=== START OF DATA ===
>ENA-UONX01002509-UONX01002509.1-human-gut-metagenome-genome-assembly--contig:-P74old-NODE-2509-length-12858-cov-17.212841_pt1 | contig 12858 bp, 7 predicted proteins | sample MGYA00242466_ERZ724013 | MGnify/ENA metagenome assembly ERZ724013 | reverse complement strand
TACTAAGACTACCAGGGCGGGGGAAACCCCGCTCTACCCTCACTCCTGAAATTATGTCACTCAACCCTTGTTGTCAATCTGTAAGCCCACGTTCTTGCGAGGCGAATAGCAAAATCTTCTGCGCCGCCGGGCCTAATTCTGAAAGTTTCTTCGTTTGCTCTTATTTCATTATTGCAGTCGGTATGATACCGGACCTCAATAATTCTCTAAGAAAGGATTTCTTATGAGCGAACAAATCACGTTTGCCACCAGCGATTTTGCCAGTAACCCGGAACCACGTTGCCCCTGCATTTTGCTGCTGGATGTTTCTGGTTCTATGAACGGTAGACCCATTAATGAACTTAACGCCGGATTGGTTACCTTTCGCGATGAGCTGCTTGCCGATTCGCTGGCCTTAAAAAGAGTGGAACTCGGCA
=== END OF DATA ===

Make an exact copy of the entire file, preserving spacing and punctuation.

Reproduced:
>ENA-UONX01002509-UONX01002509.1-human-gut-metagenome-genome-assembly--contig:-P74old-NODE-2509-length-12858-cov-17.212841_pt1 | contig 12858 bp, 7 predicted proteins | sample MGYA00242466_ERZ724013 | MGnify/ENA metagenome assembly ERZ724013 | reverse complement strand
TACTAAGACTACCAGGGCGGGGGAAACCCCGCTCTACCCTCACTCCTGAAATTATGTCACTCAACCCTTGTTGTCAATCTGTAAGCCCACGTTCTTGCGAGGCGAATAGCAAAATCTTCTGCGCCGCCGGGCCTAATTCTGAAAGTTTCTTCGTTTGCTCTTATTTCATTATTGCAGTCGGTATGATACCGGACCTCAATAATTCTCTAAGAAAGGATTTCTTATGAGCGAACAAATCACGTTTGCCACCAGCGATTTTGCCAGTAACCCGGAACCACGTTGCCCCTGCATTTTGCTGCTGGATGTTTCTGGTTCTATGAACGGTAGACCCATTAATGAACTTAACGCCGGATTGGTTACCTTTCGCGATGAGCTGCTTGCCGATTCGCTGGCCTTAAAAAGAGTGGAACTCGGCA